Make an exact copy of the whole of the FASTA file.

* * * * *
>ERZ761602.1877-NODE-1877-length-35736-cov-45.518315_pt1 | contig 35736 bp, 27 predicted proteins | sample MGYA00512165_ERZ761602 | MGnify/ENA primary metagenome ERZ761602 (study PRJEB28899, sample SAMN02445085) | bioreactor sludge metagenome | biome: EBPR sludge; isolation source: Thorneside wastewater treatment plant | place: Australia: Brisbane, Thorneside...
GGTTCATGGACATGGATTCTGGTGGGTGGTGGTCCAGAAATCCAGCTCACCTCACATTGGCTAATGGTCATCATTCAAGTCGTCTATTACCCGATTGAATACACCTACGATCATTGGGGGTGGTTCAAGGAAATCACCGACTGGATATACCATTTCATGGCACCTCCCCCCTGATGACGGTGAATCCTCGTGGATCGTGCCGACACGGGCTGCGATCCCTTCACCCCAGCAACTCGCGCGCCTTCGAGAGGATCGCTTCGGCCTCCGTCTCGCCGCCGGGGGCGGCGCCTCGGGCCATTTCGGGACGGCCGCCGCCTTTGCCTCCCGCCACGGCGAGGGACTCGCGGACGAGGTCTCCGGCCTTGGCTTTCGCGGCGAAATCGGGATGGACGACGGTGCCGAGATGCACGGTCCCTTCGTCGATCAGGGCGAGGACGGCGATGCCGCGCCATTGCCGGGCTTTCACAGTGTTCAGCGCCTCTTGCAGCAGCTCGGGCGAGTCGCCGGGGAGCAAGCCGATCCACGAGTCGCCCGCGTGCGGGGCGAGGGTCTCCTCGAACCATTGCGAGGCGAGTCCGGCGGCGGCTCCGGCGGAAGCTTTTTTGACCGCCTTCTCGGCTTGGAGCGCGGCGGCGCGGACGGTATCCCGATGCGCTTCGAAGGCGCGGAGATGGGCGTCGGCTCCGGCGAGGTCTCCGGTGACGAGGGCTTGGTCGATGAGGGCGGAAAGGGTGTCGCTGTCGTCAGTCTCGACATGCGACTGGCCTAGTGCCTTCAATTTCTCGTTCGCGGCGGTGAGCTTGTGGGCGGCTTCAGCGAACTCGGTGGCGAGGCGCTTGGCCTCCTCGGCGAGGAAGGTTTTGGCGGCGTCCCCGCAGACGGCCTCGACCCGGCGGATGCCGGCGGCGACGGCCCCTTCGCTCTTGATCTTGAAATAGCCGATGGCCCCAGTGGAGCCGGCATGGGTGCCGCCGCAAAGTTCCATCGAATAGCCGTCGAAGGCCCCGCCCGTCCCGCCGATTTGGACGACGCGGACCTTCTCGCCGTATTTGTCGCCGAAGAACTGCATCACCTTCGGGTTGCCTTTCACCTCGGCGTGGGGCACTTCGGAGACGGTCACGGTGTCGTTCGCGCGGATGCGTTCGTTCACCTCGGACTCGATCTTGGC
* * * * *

>ERZ761602.1877-NODE-1877-length-35736-cov-45.518315_pt1 | contig 35736 bp, 27 predicted proteins | sample MGYA00512165_ERZ761602 | MGnify/ENA primary metagenome ERZ761602 (study PRJEB28899, sample SAMN02445085) | bioreactor sludge metagenome | biome: EBPR sludge; isolation source: Thorneside wastewater treatment plant | place: Australia: Brisbane, Thorneside...
GGTTCATGGACATGGATTCTGGTGGGTGGTGGTCCAGAAATCCAGCTCACCTCACATTGGCTAATGGTCATCATTCAAGTCGTCTATTACCCGATTGAATACACCTACGATCATTGGGGGTGGTTCAAGGAAATCACCGACTGGATATACCATTTCATGGCACCTCCCCCCTGATGACGGTGAATCCTCGTGGATCGTGCCGACACGGGCTGCGATCCCTTCACCCCAGCAACTCGCGCGCCTTCGAGAGGATCGCTTCGGCCTCCGTCTCGCCGCCGGGGGCGGCGCCTCGGGCCATTTCGGGACGGCCGCCGCCTTTGCCTCCCGCCACGGCGAGGGACTCGCGGACGAGGTCTCCGGCCTTGGCTTTCGCGGCGAAATCGGGATGGACGACGGTGCCGAGATGCACGGTCCCTTCGTCGATCAGGGCGAGGACGGCGATGCCGCGCCATTGCCGGGCTTTCACAGTGTTCAGCGCCTCTTGCAGCAGCTCGGGCGAGTCGCCGGGGAGCAAGCCGATCCACGAGTCGCCCGCGTGCGGGGCGAGGGTCTCCTCGAACCATTGCGAGGCGAGTCCGGCGGCGGCTCCGGCGGAAGCTTTTTTGACCGCCTTCTCGGCTTGGAGCGCGGCGGCGCGGACGGTATCCCGATGCGCTTCGAAGGCGCGGAGATGGGCGTCGGCTCCGGCGAGGTCTCCGGTGACGAGGGCTTGGTCGATGAGGGCGGAAAGGGTGTCGCTGTCGTCAGTCTCGACATGCGACTGGCCTAGTGCCTTCAATTTCTCGTTCGCGGCGGTGAGCTTGTGGGCGGCTTCAGCGAACTCGGTGGCGAGGCGCTTGGCCTCCTCGGCGAGGAAGGTTTTGGCGGCGTCCCCGCAGACGGCCTCGACCCGGCGGATGCCGGCGGCGACGGCCCCTTCGCTCTTGATCTTGAAATAGCCGATGGCCCCAGTGGAGCCGGCATGGGTGCCGCCGCAAAGTTCCATCGAATAGCCGTCGAAGGCCCCGCCCGTCCCGCCGATTTGGACGACGCGGACCTTCTCGCCGTATTTGTCGCCGAAGAACTGCATCACCTTCGGGTTGCCTTTCACCTCGGCGTGGGGCACTTCGGAGACGGTCACGGTGTCGTTCGCGCGGATGCGTTCGTTCACCTCGGACTCGATCTTGGC